Considering that these early adventures were written in the late 1920s and early 1930s, the relationship shared between Holm and Templar was progressive for its day. In Meet - The Tiger! they make love not long after their first meeting, and in Enter the Saint it is suggested they may be living together; by the time of The Holy Terror there is no ambiguity at all that they share the same flat in London. Although such co-habitation between unmarried partners is commonplace today, it was rare, shocking (and in some areas, even illegal) in the 1930s. The two also appeared to have a somewhat "open" relationship, with Holm accepting (or, at least, tolerating) Templar's occasional dalliances with other women. For example, in the short story "The Bad Baron" (in the collection The Brighter Buccaneer), Templar briefly goes off with another woman (and steals a kiss from her); Holm's response is to simply ask if Templar has started a new romance; in Prelude for War, in which Holm plays a major supporting role, Holm refers to Lady Valerie (the lead female character in the book who Templar briefly woos) as the latest addition to Simon's harem.
The novel Getaway sees Templar and Holm taking a European vacation, although they soon find themselves battling Prince Rudolf, who had been the power broker behind Rayt Marius in The Last Hero. At one point, Holm and another colleague, Monty Hayward, are left to fend for themselves and Holm reveals that Templar has been training her in the ways of crimefighting, and she takes charge of the situation from Monty. Holm dons several disguises during this adventure, and at the end of the book safely escapes a police station shootout with Templar. Soon after (in the novella "The Gold Standard" in Once More the Saint), she and Templar return to London by separate ways. Templar is apprehended for questioning by Scotland Yard Inspector Claud Eustace Teal; while Templar is in custody Teal receives word that a petty crook has himself been robbed at gunpoint in another part of England. The robber left behind a copy of Templar's trademark stick figure-with halo calling card. Templar claims that someone is impersonating him, a charge Teal initially believes; later, the reader learns that this second "Saint" was in fact Patricia Holm, who committed the act in order to provide Templar with a handy alibi (that an impersonator is responsible for the crimes attributed to him).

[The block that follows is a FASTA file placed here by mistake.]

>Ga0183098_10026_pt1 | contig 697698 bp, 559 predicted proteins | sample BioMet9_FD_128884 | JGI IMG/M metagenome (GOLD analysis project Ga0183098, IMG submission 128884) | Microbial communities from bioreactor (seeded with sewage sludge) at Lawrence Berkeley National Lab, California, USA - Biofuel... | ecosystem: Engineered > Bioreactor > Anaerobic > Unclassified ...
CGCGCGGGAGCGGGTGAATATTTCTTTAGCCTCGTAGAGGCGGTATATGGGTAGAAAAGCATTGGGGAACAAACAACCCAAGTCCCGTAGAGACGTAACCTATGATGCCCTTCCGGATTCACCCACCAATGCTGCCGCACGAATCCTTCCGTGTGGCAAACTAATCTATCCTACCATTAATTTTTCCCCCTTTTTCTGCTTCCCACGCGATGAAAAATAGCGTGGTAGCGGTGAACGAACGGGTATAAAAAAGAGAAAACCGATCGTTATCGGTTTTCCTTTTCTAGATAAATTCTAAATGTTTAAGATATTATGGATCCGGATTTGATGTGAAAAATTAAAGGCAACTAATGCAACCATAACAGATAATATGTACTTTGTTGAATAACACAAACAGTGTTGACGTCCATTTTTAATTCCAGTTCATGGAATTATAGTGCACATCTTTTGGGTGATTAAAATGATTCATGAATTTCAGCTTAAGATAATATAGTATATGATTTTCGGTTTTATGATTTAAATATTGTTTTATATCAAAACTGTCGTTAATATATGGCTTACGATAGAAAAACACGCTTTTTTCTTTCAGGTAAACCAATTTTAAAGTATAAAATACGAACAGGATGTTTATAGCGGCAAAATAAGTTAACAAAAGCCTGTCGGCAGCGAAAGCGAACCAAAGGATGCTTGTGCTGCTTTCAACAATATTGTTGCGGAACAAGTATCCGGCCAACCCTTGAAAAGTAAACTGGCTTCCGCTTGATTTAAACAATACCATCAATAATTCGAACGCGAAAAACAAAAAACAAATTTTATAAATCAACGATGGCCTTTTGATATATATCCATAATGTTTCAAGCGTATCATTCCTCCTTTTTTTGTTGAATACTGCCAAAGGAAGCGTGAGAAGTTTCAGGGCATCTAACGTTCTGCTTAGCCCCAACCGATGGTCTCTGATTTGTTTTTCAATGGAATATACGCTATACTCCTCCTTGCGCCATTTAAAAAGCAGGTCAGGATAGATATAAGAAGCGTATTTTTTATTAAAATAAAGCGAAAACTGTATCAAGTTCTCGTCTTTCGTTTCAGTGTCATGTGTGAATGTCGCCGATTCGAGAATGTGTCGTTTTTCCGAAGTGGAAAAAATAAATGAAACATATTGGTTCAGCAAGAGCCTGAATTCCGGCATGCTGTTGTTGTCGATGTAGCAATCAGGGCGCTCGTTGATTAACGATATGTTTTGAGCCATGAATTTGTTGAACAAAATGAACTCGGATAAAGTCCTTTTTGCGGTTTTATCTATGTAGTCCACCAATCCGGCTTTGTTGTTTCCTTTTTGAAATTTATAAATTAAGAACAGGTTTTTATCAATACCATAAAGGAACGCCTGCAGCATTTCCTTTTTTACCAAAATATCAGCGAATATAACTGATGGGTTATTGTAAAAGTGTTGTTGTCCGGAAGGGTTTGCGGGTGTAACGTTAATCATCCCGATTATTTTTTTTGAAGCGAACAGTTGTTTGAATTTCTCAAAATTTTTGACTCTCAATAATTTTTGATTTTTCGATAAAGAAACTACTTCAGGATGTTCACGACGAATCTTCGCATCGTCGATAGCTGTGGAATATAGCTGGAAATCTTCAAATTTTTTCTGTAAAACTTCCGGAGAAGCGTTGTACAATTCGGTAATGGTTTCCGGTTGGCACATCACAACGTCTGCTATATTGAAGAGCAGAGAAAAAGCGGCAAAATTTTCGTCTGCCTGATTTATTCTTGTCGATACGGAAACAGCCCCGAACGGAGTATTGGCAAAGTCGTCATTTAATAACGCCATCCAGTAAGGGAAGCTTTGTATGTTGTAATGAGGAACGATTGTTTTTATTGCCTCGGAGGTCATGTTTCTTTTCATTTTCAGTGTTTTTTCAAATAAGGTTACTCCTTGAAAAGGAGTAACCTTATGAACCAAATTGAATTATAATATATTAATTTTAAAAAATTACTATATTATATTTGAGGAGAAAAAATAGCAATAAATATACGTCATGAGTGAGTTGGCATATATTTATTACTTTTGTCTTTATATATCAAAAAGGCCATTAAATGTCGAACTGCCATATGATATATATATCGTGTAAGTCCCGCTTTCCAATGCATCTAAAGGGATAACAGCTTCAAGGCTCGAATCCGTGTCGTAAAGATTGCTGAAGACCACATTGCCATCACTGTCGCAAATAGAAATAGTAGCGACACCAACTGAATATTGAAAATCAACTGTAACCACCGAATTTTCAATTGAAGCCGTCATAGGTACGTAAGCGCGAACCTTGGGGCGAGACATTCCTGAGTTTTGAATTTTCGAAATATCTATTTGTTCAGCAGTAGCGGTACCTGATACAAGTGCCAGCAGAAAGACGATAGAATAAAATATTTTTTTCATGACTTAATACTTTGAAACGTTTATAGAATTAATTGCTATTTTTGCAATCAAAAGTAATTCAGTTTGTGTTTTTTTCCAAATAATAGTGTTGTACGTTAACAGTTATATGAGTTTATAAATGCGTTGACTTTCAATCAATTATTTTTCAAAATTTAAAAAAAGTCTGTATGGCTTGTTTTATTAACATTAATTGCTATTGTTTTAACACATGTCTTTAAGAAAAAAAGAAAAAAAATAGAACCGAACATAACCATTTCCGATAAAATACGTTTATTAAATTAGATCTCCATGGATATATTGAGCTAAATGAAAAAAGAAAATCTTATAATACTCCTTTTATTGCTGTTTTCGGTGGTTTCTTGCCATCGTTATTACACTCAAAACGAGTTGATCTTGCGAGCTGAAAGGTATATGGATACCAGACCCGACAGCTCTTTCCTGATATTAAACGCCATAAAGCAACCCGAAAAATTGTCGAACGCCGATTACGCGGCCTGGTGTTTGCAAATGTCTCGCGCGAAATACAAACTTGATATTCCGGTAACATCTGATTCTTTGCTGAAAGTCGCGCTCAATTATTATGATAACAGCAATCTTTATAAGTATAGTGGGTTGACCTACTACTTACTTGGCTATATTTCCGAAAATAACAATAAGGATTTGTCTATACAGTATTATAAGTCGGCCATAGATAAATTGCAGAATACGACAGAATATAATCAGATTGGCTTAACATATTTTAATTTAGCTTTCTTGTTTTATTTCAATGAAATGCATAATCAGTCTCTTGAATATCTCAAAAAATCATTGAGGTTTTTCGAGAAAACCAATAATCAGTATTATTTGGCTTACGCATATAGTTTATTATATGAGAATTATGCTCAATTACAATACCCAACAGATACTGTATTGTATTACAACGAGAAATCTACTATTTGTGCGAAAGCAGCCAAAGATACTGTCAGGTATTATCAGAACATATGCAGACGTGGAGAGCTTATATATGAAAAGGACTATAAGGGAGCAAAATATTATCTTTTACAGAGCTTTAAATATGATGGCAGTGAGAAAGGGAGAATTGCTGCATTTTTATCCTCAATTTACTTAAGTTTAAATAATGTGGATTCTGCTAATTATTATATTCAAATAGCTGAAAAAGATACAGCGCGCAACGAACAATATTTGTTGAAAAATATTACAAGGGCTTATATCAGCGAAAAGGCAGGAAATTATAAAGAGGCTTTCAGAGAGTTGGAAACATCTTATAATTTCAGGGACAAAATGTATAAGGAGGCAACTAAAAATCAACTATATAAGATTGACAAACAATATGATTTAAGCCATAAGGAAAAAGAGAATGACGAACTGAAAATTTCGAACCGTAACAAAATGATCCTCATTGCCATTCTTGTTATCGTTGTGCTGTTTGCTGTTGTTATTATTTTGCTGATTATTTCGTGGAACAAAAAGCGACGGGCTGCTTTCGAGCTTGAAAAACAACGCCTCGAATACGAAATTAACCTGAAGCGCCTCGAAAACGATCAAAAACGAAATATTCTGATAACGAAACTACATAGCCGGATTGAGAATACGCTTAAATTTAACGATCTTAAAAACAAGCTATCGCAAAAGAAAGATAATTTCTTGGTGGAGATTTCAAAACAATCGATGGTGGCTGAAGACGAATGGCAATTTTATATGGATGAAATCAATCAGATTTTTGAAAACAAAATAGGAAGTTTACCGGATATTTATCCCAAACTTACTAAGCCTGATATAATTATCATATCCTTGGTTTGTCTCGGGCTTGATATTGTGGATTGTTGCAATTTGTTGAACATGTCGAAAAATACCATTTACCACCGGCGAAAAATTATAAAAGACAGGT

Holm's interests and involvement outside of Templar's inner circle are rarely touched upon. In "The Gold Standard" she is shown attending a party thrown by some friends, but her thoughts remain with Templar throughout and she is described as carrying a gun in a holster under her left arm. In "The Simon Templar Foundation" (a novella in The Misfortunes of Mr. Teal), Charteris describes her as having the same look in her eyes as Templar has (i.e. the look of someone converted to a cause) but her attempt at emulating Templar in that story (trying to divert Teal's attention away from discovering a piece of anti-Saint evidence) is unsuccessful. On a couple of occasions in the short story collection Boodle (a.k.a. The Saint Intervenes) Holm goes undercover as a secretary in order to help move Templar's plots along; in one of these stories, "The Loving Brothers", Holm adopts Templar's physical mannerisms and even mode of speech as she play-acts the role of a fired secretary.